Proposals by the legislature’s Appropriations Committee and the Finance, Revenue and Bonding Committee don’t match up when it comes to transportation, and would leave a deficit of nearly $11.5 million in the Special Transportation Fund.
By Keith M. Phaneuf, CTMirror.org
With less than a month left until adjournment, state lawmakers are no closer – at least on paper – to charting a new course for Connecticut’s overburdened, decaying transportation system.
Though somewhat dysfunctional by design, the legislature’s latest budget proposals – which don’t feature tolls – would leave the Special Transportation Fund nearly $11.5 million in deficit by 2021, according to a new, nonpartisan analysis.
And while Democratic Gov. Ned Lamont continues to rally support for electronic tolling on the state’s major highways, Republican minorities in the House and Senate are pressing equally hard for a non-toll alternative that relies exclusively on borrowing.
“I think everybody realizes there is a level of punting that’s going on,” House Minority Leader Vincent J. Candelora, R-North Branford, said Monday, referring to separate Democratic proposals for transportation spending and revenue adopted last week that are out of balance.
The Appropriations Committee, which recommends spending levels, proposed a $1.7 billion transportation fund for the fiscal year that begins July 1, and a $1.81 billion fund for 2020-21. These totals effectively match the spending Lamont recommended.
The Finance, Revenue and Bonding Committee – as its name implies – recommends the other half of the budget: how much money should be raised, and by what means.
But the finance committee opted not to endorse a series of motor vehicle fee increases the governor recommended for 2020-21, setting up the potential deficit the nonpartisan Office of Fiscal Analysis identified Monday.
The Appropriations and Finance committees aren’t required to ensure their respective spending and revenue plans match up, and often they don’t.
But given the approaching June 5 session adjournment date, and the transportation crisis Connecticut is facing, the numbers need to add up, Candelora said.
“I don’t think anybody takes that (committee budget) process seriously at all,” he said. “We as a legislature have a long way to go.”
“At least we’re working on something,” countered Rep. Jason Rojas, D-East Hartford, House chairman of the Finance, Revenue and Bonding Committee.
Rojas noted that Republicans, for the first time in more than a decade, have not proposed an overall state budget. Having a GOP transportation plan, without defining the other spending cuts or revenue increases needed to keep state finances in balance, is context you simply can’t skip, he said.
“If you’re not interested in engaging, in putting something forth, it’s fairly disingenuous to criticize,” Rojas added.
The challenge facing legislators and Lamont is two-fold.
Firstly, transportation officials have been warning for years that Connecticut is barely spending enough money to maintain the average condition of its aging highways, bridges, and railways. That means strategic initiatives to ease congestion, and speed up travel times are stuck in fiscal limbo.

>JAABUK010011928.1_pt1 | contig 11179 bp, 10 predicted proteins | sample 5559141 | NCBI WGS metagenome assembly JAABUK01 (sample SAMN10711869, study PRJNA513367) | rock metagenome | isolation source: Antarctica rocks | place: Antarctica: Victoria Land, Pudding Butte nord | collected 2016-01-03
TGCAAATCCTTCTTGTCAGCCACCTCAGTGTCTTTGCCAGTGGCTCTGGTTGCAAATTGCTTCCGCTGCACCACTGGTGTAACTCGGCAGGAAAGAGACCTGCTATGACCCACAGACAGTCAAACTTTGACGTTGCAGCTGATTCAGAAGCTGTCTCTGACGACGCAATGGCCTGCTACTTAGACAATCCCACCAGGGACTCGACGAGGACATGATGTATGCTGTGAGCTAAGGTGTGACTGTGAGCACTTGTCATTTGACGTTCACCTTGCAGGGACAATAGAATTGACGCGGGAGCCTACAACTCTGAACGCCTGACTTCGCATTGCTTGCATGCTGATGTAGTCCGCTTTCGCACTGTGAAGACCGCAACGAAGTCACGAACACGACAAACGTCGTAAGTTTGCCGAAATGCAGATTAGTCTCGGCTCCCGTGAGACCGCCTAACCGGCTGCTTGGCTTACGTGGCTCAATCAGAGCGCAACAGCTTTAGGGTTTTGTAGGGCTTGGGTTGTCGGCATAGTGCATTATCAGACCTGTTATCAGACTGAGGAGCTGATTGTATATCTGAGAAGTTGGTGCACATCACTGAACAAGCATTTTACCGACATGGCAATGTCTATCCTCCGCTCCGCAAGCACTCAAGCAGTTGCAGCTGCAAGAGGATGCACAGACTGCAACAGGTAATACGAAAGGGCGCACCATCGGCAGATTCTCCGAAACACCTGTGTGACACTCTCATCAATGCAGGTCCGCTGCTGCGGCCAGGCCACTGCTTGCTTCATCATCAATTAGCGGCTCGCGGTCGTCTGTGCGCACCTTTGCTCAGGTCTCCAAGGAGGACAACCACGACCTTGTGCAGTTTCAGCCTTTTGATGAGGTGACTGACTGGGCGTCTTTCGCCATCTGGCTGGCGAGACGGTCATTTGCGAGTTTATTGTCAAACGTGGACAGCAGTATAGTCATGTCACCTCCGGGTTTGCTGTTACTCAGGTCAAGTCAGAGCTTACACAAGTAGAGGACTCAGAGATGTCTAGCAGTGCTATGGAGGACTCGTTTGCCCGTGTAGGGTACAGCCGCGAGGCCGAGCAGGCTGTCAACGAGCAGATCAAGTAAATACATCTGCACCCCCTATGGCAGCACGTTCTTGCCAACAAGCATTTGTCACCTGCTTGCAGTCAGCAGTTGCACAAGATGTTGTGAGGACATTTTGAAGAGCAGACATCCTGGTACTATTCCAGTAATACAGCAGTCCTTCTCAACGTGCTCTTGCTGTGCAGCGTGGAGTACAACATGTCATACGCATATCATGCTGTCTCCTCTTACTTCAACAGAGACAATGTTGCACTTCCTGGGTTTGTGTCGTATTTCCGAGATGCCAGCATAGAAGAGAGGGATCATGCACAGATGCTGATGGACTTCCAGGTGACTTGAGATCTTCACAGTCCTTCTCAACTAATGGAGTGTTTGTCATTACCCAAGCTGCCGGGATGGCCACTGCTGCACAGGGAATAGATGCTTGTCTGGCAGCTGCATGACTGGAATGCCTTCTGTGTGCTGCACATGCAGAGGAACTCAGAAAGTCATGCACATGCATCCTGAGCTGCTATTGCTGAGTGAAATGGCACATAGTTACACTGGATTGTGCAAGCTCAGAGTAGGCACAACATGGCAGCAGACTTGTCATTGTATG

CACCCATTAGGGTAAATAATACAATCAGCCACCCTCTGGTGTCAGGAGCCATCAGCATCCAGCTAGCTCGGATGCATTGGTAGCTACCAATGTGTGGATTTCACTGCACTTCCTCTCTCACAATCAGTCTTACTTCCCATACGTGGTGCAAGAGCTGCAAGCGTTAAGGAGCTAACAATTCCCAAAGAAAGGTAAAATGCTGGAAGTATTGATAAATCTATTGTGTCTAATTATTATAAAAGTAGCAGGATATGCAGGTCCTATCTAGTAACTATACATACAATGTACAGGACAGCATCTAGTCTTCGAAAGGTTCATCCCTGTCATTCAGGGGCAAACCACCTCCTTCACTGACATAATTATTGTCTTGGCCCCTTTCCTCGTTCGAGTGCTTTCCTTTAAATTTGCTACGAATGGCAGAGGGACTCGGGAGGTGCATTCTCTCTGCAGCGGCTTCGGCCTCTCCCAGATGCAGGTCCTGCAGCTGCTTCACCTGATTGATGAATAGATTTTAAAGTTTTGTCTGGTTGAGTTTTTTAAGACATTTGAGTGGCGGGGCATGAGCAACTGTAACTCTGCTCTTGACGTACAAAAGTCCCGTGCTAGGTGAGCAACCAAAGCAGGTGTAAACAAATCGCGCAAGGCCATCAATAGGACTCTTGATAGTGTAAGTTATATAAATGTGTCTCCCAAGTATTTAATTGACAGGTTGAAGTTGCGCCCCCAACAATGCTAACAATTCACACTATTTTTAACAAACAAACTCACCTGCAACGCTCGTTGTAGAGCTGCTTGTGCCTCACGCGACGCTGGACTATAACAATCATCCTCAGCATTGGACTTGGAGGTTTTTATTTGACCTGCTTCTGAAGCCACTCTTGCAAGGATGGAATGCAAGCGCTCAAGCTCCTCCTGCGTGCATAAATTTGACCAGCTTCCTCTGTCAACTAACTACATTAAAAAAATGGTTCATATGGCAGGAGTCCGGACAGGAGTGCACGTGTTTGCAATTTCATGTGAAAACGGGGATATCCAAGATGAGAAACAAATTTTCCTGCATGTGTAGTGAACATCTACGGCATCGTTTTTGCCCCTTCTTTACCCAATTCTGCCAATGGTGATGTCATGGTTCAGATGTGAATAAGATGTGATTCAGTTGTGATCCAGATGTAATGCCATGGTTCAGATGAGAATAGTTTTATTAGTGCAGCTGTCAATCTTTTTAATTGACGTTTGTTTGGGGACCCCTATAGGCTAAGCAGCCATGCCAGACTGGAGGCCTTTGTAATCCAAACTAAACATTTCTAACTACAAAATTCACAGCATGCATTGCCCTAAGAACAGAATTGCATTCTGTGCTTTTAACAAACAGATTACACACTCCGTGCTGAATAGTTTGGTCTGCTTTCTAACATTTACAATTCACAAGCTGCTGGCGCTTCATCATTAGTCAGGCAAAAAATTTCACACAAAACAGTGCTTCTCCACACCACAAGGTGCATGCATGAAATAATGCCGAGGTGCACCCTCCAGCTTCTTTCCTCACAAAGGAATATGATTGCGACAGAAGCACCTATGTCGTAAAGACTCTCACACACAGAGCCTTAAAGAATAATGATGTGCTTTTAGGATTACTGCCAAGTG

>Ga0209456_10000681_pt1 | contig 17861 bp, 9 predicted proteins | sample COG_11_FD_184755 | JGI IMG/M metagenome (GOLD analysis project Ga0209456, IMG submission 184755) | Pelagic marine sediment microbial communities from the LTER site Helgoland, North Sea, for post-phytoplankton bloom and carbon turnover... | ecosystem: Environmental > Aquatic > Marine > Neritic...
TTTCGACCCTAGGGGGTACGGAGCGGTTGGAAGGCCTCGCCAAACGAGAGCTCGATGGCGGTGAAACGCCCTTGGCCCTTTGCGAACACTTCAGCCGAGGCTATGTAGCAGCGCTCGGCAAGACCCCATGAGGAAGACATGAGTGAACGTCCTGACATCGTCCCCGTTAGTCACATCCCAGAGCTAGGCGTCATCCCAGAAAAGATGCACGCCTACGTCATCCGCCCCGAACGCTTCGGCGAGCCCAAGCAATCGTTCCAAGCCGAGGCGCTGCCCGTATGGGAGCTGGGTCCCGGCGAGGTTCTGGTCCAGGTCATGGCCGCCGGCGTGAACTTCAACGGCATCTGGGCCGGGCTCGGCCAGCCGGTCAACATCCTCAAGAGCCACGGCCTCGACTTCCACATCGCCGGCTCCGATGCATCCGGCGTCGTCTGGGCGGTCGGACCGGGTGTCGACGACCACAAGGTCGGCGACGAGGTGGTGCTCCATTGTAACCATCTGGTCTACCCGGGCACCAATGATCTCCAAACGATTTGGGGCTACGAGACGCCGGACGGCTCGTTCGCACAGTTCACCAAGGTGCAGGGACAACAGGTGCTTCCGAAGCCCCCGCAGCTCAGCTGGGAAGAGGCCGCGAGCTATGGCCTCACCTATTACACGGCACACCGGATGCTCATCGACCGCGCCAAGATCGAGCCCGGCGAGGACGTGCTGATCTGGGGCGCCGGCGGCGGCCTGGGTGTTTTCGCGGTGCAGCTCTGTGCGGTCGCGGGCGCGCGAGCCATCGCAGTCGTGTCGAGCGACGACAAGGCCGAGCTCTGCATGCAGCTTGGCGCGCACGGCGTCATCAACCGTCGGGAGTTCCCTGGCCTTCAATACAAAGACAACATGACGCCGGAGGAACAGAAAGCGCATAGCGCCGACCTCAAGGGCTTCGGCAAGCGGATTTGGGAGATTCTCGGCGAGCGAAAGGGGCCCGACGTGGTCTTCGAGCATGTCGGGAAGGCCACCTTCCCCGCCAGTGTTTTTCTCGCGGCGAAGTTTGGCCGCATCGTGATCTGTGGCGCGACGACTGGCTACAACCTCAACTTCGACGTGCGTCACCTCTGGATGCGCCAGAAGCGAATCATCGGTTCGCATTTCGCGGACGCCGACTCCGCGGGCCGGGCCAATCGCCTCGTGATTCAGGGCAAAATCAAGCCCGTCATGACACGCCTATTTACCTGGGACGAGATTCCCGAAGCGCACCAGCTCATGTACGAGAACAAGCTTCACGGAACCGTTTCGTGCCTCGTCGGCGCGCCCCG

Secondly, even with the treading-water approach to the transportation capital program, Connecticut’s transportation budget is headed for its own crisis.
Analysts say the budget’s Special Transportation Fund is headed for insolvency, absent new revenues, at some point in the mid-to-late 2020s.
Lamont has proposed electronic tolling on Interstates 84, 91, and 95 and on the Merritt Parkway.
But toll receipts wouldn’t be available until 2024 or 2025 and the governor, who is trying to close major projected deficits in the budget’s General Fund, also wants to cancel a major transfer of sales tax revenues from the General Fund into the transportation program.
Republicans have said tolls can be avoided if legislators redirect hundreds of millions of dollars in borrowing earmarked annually for schools and other non-transportation initiatives and use it for roads, bridges, and rail lines.
But while this would buy the transportation program more time, it still is headed for insolvency, absent new revenues, by the late 2020s.
The finance committee did raise an electronic tolling bill for consideration, but opted not to vote on it before the committee deadline passed last Thursday.
Sen. John Fonfara, D-Hartford, the other co-chair of the Democrat-controlled finance panel, said last week that the tolls bill wasn’t ready for a vote.
“The public deserves to know what it would cost, not only to keep our infrastructure system on a steady course and run it as efficiently as possible, but also to to make the major infrastructure improvements that we need,” he said.
Legislators have said they are awaiting new details from the governor on his tolling plan, including whether some borrowing earmarked for non-transportation programs could be diverted for a few years for road, bridge, and rail work until toll receipts become available.
Reprinted with permission of The Connecticut Mirror. The author can be reached at [email protected].
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